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Lifestyle Columnist

Should church leaders shame members to stop sinning?

Rev. Justin Hoye, St. Patrick’s Catholic Church, Kansas City, North: Much like fire can be either devastating or enriching in its use, so too can shame. While shaming is often not the first tool we use in addressing a person’s sin, it certainly can be employed as a means to invoke healthy change.

Dear Abby — Wife learns man was seeking more than exercise at the gym

D ear Abby: I have been with my husband for 10 years. We were married six months ago. Before the wedding, we had some breakups. During one of them, he dated another woman briefly. The encounter led to her becoming pregnant, and she gave birth to a boy who is now a year old. I learned about her and her pregnancy five months before our wedding, but we have been able to work through it with intense counseling.

Justice in Motion — Rent and habitability issues: Don’t waive your rights

As you drive through Grays Harbor, it is difficult to miss the substandard housing and blight—the blue tarps, sagging/mossy roofs, boarded/broken windows, etc. Sadly, many of these properties are rental properties with absentee or apathetic landlords. Affordable habitable rental properties are seriously lacking in this community and many seem to accept this as the norm. However, and I’m not sure why, we have recently received an uptick in tenant complaints about their rental properties’ conditions. A few of these tenants were in rentals damaged in the January flood; most were not.

Hospital worker violated law by reading husband’s records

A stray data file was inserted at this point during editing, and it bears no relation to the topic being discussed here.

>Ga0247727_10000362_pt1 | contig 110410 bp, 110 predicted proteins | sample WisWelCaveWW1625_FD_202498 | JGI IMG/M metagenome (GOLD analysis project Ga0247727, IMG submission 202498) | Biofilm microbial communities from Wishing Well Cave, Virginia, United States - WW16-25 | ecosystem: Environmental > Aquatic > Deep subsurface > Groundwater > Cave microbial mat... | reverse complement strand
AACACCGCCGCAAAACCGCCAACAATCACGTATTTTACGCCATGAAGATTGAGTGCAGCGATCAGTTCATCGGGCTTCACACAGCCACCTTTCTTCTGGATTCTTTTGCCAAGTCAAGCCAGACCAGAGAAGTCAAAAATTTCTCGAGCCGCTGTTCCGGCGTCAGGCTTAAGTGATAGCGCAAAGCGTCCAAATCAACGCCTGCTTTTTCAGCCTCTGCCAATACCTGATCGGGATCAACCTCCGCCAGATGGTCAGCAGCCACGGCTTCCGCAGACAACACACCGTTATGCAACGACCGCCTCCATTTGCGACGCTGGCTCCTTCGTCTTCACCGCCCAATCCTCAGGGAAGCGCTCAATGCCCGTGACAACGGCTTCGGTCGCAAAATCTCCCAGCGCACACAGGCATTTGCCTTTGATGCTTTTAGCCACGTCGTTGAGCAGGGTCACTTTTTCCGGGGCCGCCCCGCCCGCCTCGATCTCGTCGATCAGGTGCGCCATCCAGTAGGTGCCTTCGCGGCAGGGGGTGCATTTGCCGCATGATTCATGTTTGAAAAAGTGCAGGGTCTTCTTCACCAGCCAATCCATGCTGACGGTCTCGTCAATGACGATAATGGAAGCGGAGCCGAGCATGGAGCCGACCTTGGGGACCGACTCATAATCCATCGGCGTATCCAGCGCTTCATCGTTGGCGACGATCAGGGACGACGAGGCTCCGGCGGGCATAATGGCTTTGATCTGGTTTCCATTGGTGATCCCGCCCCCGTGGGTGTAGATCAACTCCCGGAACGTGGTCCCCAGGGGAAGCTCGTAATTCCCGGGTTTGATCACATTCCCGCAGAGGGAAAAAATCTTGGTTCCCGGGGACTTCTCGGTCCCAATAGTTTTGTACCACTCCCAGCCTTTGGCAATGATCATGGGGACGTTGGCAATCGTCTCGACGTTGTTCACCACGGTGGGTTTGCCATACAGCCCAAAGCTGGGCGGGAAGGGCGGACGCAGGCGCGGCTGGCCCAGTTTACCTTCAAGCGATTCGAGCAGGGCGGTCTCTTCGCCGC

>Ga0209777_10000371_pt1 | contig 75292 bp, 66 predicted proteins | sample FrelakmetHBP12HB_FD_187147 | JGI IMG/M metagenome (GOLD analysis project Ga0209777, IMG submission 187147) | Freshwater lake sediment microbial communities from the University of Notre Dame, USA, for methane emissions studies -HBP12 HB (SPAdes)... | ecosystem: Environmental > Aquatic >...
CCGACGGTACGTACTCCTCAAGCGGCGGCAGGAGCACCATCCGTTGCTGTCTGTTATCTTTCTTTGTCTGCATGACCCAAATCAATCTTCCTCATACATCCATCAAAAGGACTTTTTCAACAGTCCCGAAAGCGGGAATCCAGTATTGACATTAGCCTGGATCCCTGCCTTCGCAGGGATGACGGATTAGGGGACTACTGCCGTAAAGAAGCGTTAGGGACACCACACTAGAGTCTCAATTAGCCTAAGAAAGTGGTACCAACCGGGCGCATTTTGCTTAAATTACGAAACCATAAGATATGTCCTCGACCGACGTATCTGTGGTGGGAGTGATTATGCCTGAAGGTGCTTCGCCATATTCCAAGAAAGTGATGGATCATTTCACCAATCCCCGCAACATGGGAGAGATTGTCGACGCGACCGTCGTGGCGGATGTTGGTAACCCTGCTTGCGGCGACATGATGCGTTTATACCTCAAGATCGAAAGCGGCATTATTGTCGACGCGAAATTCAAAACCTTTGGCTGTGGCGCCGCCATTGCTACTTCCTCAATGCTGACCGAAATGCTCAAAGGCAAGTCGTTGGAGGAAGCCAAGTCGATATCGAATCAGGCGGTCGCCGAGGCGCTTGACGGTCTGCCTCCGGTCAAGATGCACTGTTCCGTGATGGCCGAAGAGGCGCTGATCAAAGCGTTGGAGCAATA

Dear Abby: “Concerned in Massachusetts” (Feb. 20) used her status as a hospital employee to access her husband’s medical records and found a history of STDs. I’m a registered nurse with 40 years’ experience. Every healthcare organization I know of teaches all their employees about HIPAA violations and that accessing private patient medical information is a criminal offense. It is essential that patients know they can trust us to protect their privacy. We have specific policies against using one’s employee status to access a relative’s medical information.

Secret engagement should stay secret awhile longer

Dear Abby: I have been dating my boyfriend, “Derek,” for four years. After a night of emotion-filled discussion, he asked me to marry him. I said yes, but it has always been a difficult idea for me to wrap my head around. I’m turning 21 and although that may be old enough for some people to get married and have kids, it scares the heck out of me.

Readers defend parents who disapprove of cohabitation

Dear Readers: On May 5, I printed a letter from a parent, “Against the Tide in New Jersey.” He said his “independent, intelligent, loving” daughters (both in their late 20s) have dated their boyfriends for five years and had recently moved in with them. The man also said he and his wife approve of the young men.